STOCKS: $13339 (-0.6%)

  • BCE and TU are doing nicely (I guess everyone still hasn’t gotten hooked on data plans yet, they still have a lot of people to hit up lol).  Everything else is a “meh”.
  • I’m holding steady with a lot of my stocks.  I bought SC.TO a LONG time ago and I notice that it’s climbing back up to my original purchase price, which is always nice lol.
  • These are stocks that capture the “moment in time”, including unrealized gains or losses in my BMO Investorline and Questrade accounts. I added up USD and CAD stocks as “Canadian” money to be simplistic

RRSP: $12,107 (+2.9%)

  • This includes the pre-authorized monthly contribution into my TD E-Series account, a GIC in my ING Direct Account and my new Questrade RRSP account.
  • The RRSP is maxed out for this year. I am seriously thinking about maxing out my TFSA instead, if I am not able to max out on both (read my TFSA vs RRSP great debate over here) from now on, as I will expect to have defined benefit pension when I retire.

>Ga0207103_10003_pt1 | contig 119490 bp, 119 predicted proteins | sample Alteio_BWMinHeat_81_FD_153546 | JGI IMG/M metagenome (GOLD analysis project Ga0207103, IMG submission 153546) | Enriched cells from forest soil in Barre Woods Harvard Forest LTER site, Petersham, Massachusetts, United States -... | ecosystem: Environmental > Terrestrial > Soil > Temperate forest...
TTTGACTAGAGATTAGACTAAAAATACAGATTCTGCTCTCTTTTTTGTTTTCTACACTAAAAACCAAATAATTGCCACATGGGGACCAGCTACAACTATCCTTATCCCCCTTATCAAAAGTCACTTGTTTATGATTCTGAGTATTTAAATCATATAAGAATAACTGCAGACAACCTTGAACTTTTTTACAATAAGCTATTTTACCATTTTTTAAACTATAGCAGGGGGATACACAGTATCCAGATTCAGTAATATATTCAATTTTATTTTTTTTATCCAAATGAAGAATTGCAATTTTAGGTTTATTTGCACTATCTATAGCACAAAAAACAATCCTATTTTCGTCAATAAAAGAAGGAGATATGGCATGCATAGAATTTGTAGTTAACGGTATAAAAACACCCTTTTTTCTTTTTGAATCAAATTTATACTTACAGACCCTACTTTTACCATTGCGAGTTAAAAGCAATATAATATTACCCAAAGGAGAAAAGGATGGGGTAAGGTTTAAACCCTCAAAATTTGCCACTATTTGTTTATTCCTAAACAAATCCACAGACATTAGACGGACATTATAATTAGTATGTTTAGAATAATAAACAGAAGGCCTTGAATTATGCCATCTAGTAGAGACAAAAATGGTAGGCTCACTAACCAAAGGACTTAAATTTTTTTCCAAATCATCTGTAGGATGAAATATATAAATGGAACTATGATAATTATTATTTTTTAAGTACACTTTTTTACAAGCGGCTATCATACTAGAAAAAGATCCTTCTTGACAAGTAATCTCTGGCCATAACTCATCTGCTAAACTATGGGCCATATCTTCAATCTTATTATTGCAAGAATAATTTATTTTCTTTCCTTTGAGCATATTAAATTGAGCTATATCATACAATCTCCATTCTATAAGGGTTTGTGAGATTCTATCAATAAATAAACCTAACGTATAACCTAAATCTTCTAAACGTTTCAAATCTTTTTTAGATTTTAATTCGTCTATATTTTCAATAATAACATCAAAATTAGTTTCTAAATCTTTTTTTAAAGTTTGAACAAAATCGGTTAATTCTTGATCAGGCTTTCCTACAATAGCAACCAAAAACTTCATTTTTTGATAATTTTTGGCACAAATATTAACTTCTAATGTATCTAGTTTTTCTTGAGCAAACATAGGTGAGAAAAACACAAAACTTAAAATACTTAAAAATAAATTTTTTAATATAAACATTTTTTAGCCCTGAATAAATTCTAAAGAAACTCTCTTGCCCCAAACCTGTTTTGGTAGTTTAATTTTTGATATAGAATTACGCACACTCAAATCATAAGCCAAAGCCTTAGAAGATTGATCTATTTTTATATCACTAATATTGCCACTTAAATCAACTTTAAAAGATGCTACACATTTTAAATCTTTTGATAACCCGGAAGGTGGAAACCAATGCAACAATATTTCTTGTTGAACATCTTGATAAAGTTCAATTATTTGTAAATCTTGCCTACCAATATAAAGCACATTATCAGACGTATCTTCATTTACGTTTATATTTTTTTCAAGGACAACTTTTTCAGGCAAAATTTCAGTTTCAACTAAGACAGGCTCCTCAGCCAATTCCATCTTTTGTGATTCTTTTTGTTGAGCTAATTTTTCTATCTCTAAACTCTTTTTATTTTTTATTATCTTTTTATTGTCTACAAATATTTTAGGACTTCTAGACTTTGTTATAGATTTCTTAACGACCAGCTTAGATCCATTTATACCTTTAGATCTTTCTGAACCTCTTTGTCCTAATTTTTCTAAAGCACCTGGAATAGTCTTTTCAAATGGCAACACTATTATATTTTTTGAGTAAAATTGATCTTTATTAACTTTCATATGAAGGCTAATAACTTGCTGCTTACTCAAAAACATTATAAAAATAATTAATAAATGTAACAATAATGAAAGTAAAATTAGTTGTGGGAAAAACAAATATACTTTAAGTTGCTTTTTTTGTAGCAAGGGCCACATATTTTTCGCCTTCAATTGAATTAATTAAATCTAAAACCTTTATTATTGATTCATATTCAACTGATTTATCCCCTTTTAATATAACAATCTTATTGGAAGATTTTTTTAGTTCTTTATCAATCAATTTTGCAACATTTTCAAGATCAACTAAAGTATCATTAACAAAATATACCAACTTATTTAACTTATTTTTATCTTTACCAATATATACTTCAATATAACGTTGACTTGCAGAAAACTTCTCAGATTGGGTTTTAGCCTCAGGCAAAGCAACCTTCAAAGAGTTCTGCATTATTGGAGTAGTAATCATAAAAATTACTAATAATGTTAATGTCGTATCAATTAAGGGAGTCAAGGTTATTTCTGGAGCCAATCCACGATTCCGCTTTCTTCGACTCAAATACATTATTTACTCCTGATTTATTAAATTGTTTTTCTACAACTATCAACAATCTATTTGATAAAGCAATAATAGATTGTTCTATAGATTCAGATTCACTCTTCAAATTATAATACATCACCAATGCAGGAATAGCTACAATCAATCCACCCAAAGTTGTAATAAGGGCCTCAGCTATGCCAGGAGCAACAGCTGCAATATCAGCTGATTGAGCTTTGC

• I’m not including my defined benefit pension (I didn’t do this for my 2011 net worth updates at all purely due to laziness). Contemplating about whether I should put them back into my networth calculations- what do you think?
  • I owe about $16,000 to myself in my RRSP because I used the Home Buyers Plan, but I won’t have to start repaying until 2012 (jeepers, 2012 is creeping up already).


  • If you’re wondering what I hold in my Other investments- check out my post long story
  • I have some investments that were poor choices (I signed up for them before I became self “edumacated”) that were losing money big time. In order to receive a tax credit, I got persuaded into buying some flow through shares, Venture investments that gave out a tax credit, and some more mutual funds about four or five years ago.
  • Hmm, just 1 few more months until I can get my money out from my venture mutual fund and invest it elsewhere. Can’t wait!

TFSA: $11277 (-.01%)

  • Um, my TFSA portfolio is not very exciting, but that’s okay I’m not selling these guys anytime soon. I still have about $2700 contribution room and am thinking of moving my non-registered to the TFSA, or wait until January and move it then.